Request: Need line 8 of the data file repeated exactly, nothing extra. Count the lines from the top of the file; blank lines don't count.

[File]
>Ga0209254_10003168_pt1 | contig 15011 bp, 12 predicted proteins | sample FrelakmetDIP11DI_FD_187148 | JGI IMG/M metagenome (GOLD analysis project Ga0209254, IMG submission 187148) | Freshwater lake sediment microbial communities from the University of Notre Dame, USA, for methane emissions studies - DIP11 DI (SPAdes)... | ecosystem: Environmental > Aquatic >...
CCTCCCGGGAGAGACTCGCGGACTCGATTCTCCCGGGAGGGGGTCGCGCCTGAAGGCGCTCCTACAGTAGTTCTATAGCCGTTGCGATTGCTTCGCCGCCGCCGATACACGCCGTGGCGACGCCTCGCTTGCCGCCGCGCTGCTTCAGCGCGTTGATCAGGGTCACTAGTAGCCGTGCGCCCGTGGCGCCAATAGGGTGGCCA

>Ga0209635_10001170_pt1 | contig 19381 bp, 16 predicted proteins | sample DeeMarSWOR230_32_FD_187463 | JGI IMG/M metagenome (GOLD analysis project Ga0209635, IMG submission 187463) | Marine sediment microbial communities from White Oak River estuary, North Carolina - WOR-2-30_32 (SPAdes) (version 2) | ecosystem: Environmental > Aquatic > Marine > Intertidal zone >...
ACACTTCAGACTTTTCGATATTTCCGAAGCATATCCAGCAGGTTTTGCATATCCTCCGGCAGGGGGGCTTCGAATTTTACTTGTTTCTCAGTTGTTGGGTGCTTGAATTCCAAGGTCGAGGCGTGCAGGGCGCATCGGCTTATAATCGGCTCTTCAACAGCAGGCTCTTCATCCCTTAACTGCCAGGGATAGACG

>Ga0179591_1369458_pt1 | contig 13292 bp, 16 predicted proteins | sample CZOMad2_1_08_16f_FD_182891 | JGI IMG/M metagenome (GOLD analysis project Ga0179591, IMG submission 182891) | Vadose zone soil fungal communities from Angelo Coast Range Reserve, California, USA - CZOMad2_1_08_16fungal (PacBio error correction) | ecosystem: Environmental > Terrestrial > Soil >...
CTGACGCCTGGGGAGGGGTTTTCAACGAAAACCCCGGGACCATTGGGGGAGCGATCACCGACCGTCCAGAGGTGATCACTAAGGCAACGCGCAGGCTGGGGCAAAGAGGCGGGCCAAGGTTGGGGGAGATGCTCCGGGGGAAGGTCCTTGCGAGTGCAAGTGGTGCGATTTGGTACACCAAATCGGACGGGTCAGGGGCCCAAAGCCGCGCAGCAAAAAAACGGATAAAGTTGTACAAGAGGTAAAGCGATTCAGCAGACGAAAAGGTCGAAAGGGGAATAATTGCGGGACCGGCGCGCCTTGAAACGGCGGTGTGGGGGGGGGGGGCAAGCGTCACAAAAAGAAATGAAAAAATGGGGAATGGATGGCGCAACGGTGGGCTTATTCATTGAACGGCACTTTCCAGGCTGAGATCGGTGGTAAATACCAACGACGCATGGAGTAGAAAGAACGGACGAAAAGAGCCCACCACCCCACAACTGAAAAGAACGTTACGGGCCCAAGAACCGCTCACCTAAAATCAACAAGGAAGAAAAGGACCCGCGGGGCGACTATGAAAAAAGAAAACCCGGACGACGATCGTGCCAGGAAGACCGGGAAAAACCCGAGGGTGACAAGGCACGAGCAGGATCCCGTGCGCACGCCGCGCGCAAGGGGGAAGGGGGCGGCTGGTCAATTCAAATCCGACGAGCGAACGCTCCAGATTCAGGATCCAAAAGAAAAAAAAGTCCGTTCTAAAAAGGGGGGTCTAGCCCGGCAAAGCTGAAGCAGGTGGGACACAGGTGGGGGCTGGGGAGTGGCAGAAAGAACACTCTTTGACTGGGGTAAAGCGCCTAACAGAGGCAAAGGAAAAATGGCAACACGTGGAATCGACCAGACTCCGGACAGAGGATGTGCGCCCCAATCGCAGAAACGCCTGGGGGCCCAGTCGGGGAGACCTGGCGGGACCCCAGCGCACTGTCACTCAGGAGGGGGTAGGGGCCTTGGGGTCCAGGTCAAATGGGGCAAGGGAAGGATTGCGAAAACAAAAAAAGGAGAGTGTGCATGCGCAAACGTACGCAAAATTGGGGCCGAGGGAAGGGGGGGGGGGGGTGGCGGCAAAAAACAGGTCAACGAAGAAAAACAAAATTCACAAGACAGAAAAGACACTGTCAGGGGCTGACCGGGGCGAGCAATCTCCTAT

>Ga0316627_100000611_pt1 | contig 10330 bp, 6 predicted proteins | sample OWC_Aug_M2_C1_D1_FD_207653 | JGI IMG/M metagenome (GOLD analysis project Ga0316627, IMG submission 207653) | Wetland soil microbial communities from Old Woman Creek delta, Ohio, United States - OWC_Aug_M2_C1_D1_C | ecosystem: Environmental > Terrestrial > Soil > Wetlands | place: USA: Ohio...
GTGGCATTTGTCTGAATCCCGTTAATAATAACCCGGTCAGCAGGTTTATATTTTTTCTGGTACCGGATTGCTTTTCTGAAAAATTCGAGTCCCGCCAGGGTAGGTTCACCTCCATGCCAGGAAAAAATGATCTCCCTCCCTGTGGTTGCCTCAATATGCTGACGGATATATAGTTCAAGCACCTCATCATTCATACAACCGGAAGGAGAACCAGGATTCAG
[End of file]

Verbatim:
GTGGCATTTGTCTGAATCCCGTTAATAATAACCCGGTCAGCAGGTTTATATTTTTTCTGGTACCGGATTGCTTTTCTGAAAAATTCGAGTCCCGCCAGGGTAGGTTCACCTCCATGCCAGGAAAAAATGATCTCCCTCCCTGTGGTTGCCTCAATATGCTGACGGATATATAGTTCAAGCACCTCATCATTCATACAACCGGAAGGAGAACCAGGATTCAG